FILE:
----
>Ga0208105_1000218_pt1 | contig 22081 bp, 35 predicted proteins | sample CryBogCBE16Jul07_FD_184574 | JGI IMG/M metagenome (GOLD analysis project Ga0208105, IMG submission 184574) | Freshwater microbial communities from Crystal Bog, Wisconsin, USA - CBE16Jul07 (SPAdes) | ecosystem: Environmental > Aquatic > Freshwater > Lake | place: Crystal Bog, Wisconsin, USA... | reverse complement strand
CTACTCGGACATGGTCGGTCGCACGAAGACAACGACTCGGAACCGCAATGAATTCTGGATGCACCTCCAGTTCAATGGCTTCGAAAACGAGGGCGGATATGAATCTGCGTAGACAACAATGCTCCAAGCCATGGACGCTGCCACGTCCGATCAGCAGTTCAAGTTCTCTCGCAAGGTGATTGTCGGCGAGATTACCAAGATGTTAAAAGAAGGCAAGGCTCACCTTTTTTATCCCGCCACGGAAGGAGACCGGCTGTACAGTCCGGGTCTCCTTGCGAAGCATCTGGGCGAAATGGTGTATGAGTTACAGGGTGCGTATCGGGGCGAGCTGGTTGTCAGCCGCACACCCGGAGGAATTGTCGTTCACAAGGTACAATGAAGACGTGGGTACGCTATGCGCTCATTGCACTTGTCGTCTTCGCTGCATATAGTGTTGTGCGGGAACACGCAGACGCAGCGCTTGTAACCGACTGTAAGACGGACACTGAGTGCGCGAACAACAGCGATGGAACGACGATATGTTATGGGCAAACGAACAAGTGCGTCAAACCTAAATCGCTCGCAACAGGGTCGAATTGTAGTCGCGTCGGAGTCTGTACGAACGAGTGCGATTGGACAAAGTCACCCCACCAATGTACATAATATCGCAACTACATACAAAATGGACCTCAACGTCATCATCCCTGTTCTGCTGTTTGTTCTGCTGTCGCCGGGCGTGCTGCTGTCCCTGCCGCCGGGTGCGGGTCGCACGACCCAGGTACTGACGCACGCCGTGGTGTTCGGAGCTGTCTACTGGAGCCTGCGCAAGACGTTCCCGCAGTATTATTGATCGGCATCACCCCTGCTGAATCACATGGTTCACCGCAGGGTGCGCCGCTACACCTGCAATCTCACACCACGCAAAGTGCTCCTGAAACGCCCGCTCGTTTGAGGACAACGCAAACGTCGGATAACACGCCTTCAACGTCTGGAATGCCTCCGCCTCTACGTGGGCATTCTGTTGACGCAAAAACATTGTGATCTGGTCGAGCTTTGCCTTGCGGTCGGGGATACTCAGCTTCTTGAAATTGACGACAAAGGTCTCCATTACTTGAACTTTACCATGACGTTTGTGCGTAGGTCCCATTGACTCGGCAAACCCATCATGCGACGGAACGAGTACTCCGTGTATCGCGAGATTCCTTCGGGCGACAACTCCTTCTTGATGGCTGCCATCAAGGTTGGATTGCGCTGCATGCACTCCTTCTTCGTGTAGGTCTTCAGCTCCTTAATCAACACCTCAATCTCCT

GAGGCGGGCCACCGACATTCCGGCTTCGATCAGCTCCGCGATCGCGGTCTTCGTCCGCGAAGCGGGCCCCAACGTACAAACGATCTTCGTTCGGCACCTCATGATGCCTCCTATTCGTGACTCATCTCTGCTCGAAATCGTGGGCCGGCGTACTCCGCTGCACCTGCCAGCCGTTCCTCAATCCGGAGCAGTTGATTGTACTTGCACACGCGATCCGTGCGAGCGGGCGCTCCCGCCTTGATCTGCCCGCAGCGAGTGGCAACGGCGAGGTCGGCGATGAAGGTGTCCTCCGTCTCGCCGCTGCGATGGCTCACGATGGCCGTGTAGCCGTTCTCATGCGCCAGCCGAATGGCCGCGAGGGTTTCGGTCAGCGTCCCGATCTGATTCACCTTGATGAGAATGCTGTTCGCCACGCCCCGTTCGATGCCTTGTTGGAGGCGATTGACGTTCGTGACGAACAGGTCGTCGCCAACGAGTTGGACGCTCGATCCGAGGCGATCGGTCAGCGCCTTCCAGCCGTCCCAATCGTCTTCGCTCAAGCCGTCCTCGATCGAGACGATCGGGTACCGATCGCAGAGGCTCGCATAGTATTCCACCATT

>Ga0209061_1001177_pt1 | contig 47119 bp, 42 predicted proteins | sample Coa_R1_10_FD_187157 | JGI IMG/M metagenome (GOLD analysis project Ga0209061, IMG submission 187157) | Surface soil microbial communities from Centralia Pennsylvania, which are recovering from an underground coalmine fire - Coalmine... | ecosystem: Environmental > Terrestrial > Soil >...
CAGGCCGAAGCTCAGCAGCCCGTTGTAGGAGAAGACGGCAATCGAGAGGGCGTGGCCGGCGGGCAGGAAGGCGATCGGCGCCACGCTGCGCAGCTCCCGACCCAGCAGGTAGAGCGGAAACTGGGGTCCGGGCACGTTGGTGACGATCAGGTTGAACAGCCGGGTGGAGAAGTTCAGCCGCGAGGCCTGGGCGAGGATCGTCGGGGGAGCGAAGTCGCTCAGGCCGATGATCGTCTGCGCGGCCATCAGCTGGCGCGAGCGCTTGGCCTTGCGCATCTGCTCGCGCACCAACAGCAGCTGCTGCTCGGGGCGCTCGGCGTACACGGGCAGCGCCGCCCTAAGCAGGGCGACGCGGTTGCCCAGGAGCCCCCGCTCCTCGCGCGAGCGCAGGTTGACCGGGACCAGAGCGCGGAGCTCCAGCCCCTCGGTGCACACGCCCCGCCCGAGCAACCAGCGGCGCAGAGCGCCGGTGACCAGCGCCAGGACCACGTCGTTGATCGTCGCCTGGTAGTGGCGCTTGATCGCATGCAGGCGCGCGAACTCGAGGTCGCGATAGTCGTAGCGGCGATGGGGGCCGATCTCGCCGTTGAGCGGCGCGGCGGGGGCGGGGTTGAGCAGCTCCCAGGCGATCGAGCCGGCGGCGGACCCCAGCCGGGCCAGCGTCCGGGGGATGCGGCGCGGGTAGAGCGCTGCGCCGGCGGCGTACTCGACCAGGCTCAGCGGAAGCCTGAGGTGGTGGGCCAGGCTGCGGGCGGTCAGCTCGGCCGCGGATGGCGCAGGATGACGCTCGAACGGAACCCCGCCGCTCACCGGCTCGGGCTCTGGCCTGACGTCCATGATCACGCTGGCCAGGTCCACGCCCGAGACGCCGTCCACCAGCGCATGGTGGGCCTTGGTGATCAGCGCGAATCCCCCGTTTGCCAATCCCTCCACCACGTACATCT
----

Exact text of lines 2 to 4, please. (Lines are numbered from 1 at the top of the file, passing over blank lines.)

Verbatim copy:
CTACTCGGACATGGTCGGTCGCACGAAGACAACGACTCGGAACCGCAATGAATTCTGGATGCACCTCCAGTTCAATGGCTTCGAAAACGAGGGCGGATATGAATCTGCGTAGACAACAATGCTCCAAGCCATGGACGCTGCCACGTCCGATCAGCAGTTCAAGTTCTCTCGCAAGGTGATTGTCGGCGAGATTACCAAGATGTTAAAAGAAGGCAAGGCTCACCTTTTTTATCCCGCCACGGAAGGAGACCGGCTGTACAGTCCGGGTCTCCTTGCGAAGCATCTGGGCGAAATGGTGTATGAGTTACAGGGTGCGTATCGGGGCGAGCTGGTTGTCAGCCGCACACCCGGAGGAATTGTCGTTCACAAGGTACAATGAAGACGTGGGTACGCTATGCGCTCATTGCACTTGTCGTCTTCGCTGCATATAGTGTTGTGCGGGAACACGCAGACGCAGCGCTTGTAACCGACTGTAAGACGGACACTGAGTGCGCGAACAACAGCGATGGAACGACGATATGTTATGGGCAAACGAACAAGTGCGTCAAACCTAAATCGCTCGCAACAGGGTCGAATTGTAGTCGCGTCGGAGTCTGTACGAACGAGTGCGATTGGACAAAGTCACCCCACCAATGTACATAATATCGCAACTACATACAAAATGGACCTCAACGTCATCATCCCTGTTCTGCTGTTTGTTCTGCTGTCGCCGGGCGTGCTGCTGTCCCTGCCGCCGGGTGCGGGTCGCACGACCCAGGTACTGACGCACGCCGTGGTGTTCGGAGCTGTCTACTGGAGCCTGCGCAAGACGTTCCCGCAGTATTATTGATCGGCATCACCCCTGCTGAATCACATGGTTCACCGCAGGGTGCGCCGCTACACCTGCAATCTCACACCACGCAAAGTGCTCCTGAAACGCCCGCTCGTTTGAGGACAACGCAAACGTCGGATAACACGCCTTCAACGTCTGGAATGCCTCCGCCTCTACGTGGGCATTCTGTTGACGCAAAAACATTGTGATCTGGTCGAGCTTTGCCTTGCGGTCGGGGATACTCAGCTTCTTGAAATTGACGACAAAGGTCTCCATTACTTGAACTTTACCATGACGTTTGTGCGTAGGTCCCATTGACTCGGCAAACCCATCATGCGACGGAACGAGTACTCCGTGTATCGCGAGATTCCTTCGGGCGACAACTCCTTCTTGATGGCTGCCATCAAGGTTGGATTGCGCTGCATGCACTCCTTCTTCGTGTAGGTCTTCAGCTCCTTAATCAACACCTCAATCTCCT

GAGGCGGGCCACCGACATTCCGGCTTCGATCAGCTCCGCGATCGCGGTCTTCGTCCGCGAAGCGGGCCCCAACGTACAAACGATCTTCGTTCGGCACCTCATGATGCCTCCTATTCGTGACTCATCTCTGCTCGAAATCGTGGGCCGGCGTACTCCGCTGCACCTGCCAGCCGTTCCTCAATCCGGAGCAGTTGATTGTACTTGCACACGCGATCCGTGCGAGCGGGCGCTCCCGCCTTGATCTGCCCGCAGCGAGTGGCAACGGCGAGGTCGGCGATGAAGGTGTCCTCCGTCTCGCCGCTGCGATGGCTCACGATGGCCGTGTAGCCGTTCTCATGCGCCAGCCGAATGGCCGCGAGGGTTTCGGTCAGCGTCCCGATCTGATTCACCTTGATGAGAATGCTGTTCGCCACGCCCCGTTCGATGCCTTGTTGGAGGCGATTGACGTTCGTGACGAACAGGTCGTCGCCAACGAGTTGGACGCTCGATCCGAGGCGATCGGTCAGCGCCTTCCAGCCGTCCCAATCGTCTTCGCTCAAGCCGTCCTCGATCGAGACGATCGGGTACCGATCGCAGAGGCTCGCATAGTATTCCACCATT

>Ga0209061_1001177_pt1 | contig 47119 bp, 42 predicted proteins | sample Coa_R1_10_FD_187157 | JGI IMG/M metagenome (GOLD analysis project Ga0209061, IMG submission 187157) | Surface soil microbial communities from Centralia Pennsylvania, which are recovering from an underground coalmine fire - Coalmine... | ecosystem: Environmental > Terrestrial > Soil >...